Among the data you can request from DINOloket are the geochemical analyses of geological deposits. In the past few months, these data have been expanded with more than 5,000 geochemical analyses.
The Geological Survey of the Netherlands, part of TNO, has added more than 5,000 geochemical sediment analyses (or soil analyses) to the DINOloket database. The oldest analyses entered into DINOloket date back to the mid-1990s, and the deepest samples come from approximately 500 metres below the surface.
These analyses come primarily from dozens of TNO projects. But some of them, for example, come from doctoral or graduate research, or research for companies that produce drinking water. Geochemical sediment research is important for drinking water companies, as it allows them to predict the quality of the raw water that is the source of our drinking water.
Data available in DINOloket
The recently added chemical analyses can be found on the map in the section ‘Subsurface research’, and the subsection ‘Geological borehole research’. Of course, chemical analyses of groundwater are also available on the site, in the section ‘Groundwater monitoring’ and subsection ‘Groundwater composition’.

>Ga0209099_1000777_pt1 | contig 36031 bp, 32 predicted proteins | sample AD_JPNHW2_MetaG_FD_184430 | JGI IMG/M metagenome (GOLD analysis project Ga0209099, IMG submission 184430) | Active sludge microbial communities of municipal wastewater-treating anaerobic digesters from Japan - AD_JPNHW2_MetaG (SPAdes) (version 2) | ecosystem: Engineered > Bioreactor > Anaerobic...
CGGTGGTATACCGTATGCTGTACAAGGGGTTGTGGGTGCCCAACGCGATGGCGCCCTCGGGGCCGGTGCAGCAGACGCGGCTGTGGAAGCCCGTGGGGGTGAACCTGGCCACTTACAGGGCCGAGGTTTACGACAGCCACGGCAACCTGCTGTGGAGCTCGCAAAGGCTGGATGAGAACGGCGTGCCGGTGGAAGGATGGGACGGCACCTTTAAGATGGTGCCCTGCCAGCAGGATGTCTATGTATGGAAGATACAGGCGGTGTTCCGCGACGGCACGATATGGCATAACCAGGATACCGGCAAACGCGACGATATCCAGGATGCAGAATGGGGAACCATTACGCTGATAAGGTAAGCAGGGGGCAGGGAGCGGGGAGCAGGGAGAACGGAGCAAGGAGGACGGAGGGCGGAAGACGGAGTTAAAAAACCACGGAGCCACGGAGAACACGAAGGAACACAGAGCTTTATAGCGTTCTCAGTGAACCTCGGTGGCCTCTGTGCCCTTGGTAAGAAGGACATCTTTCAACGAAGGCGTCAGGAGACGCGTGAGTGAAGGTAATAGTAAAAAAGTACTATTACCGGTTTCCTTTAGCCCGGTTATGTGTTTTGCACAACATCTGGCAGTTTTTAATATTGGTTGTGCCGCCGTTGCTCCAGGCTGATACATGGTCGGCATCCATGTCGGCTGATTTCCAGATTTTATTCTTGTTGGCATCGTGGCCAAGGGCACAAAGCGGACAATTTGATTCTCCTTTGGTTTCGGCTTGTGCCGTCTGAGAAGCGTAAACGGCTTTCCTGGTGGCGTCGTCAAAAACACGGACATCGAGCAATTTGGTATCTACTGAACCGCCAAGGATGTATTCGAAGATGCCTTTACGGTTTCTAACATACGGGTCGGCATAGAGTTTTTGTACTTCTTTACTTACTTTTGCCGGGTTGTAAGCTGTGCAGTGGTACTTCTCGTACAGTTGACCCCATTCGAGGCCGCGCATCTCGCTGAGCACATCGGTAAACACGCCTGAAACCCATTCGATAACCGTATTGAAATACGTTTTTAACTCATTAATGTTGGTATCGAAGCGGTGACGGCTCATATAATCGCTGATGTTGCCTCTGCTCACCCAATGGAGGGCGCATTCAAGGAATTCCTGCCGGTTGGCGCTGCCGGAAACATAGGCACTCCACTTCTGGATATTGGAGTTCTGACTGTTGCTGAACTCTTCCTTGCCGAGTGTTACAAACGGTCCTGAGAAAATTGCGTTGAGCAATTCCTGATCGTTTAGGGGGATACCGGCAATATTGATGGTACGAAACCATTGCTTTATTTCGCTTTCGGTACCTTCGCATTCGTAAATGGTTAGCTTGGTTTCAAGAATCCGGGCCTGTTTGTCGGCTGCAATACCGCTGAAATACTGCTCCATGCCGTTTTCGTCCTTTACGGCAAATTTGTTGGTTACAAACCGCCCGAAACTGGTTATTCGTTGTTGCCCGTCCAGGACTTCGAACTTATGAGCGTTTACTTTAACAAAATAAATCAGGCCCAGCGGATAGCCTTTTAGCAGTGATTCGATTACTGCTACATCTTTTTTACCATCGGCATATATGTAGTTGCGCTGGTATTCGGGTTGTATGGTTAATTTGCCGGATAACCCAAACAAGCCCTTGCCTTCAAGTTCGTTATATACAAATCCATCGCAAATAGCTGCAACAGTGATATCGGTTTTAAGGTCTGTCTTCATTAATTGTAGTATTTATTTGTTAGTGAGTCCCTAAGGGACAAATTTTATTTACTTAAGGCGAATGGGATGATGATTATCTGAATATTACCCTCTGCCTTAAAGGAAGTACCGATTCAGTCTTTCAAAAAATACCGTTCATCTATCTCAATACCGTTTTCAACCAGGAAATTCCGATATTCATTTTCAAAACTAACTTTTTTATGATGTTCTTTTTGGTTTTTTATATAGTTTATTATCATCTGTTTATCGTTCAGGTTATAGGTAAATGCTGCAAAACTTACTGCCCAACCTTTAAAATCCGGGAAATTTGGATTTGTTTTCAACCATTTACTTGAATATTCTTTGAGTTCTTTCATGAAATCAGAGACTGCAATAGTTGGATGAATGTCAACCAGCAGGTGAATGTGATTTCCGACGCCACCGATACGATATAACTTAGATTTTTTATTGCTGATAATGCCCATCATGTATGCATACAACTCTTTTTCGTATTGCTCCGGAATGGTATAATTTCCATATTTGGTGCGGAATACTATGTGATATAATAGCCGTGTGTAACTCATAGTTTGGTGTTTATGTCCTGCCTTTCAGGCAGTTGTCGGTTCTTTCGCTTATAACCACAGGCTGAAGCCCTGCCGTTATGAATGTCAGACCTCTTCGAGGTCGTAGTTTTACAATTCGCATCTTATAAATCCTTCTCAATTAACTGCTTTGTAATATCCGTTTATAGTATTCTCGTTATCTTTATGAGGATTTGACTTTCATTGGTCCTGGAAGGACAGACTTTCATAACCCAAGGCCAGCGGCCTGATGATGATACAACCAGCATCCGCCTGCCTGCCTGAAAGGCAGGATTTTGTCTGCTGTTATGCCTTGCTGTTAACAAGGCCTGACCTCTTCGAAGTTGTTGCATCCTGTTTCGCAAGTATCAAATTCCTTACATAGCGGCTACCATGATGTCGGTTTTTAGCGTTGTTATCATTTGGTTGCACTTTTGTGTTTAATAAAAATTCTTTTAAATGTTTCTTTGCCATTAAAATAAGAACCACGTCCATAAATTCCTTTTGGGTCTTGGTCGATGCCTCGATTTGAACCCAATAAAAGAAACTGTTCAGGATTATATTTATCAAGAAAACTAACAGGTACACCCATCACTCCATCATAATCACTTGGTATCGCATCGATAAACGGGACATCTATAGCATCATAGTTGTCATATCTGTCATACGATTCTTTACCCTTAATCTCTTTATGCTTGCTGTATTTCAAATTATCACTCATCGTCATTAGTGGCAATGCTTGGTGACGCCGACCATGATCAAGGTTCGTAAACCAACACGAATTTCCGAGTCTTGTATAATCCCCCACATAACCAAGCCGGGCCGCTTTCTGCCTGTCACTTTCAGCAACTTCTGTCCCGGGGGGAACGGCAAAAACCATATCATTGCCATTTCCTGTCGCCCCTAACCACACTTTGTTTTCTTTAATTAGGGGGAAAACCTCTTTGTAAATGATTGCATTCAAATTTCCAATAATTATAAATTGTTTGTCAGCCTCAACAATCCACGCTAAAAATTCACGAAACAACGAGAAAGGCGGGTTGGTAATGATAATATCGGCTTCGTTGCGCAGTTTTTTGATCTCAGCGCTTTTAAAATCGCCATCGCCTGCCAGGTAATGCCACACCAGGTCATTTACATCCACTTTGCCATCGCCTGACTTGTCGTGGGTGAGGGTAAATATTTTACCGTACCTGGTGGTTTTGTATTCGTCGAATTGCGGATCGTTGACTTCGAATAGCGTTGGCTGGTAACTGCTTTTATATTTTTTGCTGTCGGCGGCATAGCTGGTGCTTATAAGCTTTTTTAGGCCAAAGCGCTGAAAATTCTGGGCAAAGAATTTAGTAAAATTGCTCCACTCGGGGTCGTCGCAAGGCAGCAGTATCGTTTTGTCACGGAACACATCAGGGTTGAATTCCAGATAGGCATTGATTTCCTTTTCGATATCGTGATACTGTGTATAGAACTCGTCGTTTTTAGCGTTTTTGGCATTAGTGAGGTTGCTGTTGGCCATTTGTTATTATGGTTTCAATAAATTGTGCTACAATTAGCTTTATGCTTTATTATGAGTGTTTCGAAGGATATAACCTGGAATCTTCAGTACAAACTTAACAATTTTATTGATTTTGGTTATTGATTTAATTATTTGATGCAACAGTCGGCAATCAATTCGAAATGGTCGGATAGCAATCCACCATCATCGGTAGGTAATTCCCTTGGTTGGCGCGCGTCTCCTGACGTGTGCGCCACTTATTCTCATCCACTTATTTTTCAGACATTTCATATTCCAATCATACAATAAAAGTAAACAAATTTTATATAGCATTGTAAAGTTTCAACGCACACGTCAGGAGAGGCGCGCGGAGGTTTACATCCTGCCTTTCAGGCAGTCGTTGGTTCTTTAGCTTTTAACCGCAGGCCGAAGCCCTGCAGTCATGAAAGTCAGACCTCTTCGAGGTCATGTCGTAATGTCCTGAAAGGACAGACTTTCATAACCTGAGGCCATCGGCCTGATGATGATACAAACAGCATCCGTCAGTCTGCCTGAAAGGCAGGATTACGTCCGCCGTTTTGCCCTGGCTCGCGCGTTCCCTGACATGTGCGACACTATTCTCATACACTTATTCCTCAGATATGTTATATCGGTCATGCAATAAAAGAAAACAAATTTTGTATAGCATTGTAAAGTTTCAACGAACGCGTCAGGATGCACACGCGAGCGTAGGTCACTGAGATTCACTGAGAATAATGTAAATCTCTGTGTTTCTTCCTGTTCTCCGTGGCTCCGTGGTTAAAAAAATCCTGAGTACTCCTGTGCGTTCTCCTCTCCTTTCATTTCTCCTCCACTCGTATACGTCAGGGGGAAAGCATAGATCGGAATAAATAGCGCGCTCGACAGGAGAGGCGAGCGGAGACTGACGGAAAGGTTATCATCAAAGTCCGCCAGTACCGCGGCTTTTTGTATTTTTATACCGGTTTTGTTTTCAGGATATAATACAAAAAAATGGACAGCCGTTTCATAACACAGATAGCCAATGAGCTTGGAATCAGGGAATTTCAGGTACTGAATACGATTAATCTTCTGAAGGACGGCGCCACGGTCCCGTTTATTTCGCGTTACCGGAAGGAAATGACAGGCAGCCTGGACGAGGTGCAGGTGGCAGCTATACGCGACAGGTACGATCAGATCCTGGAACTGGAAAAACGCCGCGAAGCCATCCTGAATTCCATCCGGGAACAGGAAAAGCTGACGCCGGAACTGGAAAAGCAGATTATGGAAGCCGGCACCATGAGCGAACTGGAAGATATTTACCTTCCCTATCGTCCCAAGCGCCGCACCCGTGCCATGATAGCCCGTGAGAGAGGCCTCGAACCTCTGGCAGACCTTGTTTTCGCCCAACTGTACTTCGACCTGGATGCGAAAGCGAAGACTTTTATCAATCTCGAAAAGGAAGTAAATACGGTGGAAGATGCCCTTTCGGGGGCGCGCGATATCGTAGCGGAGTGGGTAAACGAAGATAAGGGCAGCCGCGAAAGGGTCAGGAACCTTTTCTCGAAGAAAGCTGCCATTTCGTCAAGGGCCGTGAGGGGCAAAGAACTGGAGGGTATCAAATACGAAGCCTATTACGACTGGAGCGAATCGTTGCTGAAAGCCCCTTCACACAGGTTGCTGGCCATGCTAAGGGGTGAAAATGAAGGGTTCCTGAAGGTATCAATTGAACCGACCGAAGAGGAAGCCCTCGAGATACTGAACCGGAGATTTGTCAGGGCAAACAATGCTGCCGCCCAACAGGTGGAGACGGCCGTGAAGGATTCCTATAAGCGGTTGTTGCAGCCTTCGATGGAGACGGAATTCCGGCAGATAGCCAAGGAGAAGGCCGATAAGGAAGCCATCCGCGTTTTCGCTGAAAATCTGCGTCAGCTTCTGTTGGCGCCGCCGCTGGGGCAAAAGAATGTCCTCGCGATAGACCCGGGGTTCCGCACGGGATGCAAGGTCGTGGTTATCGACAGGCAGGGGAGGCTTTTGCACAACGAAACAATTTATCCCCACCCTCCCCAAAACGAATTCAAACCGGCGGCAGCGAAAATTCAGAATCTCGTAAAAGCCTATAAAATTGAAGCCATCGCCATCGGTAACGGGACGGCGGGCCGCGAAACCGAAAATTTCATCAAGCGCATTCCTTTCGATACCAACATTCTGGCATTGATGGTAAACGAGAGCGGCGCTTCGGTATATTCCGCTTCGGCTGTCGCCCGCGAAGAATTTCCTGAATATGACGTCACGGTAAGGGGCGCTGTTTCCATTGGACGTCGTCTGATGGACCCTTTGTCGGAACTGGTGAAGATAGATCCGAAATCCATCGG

The geochemical sediment analyses always involve the study of metals, lime, organic matter and sulphur. These can be used, for example, to deduce the natural composition of sediment, including trace elements like lead, nickel and arsenic. It is also possible to derive the subsurface’s capacity to buffer the pollutants that flow in. In this way, the amount of pyrite (FeS2) in the subsurface can be determined. In turn, information about pyrite is important in predicting the behaviour of nitrate in groundwater. The pyrite converts nitrate into harmless nitrogen gas. However, this can release arsenic, nickel and sulphate, which are also undesirable substances. The geochemical sediment analyses do not include things like organic micro-pollutants.
More improvements and opportunities
In addition to this substantial expansion, approximately 1,500 additional geochemical sediment analyses have been improved. Missing data have been added and depth data have been improved, among other things.
Some sediment analyses could not be included in the DINO database. This is because the XY coordinates could not be traced, for example because only the name of the quarry was known, or because it concerns a mixed sample. These data cannot be included in the DINO database, since soil analyses there must be linked to individual borehole drillings. However, such analyses are still valuable, because they allow a clear picture of the geologic deposits involved. These analyses are now also easily accessible and can be made available upon request.
Please contact us if you have any questions about geochemical sediment analyses.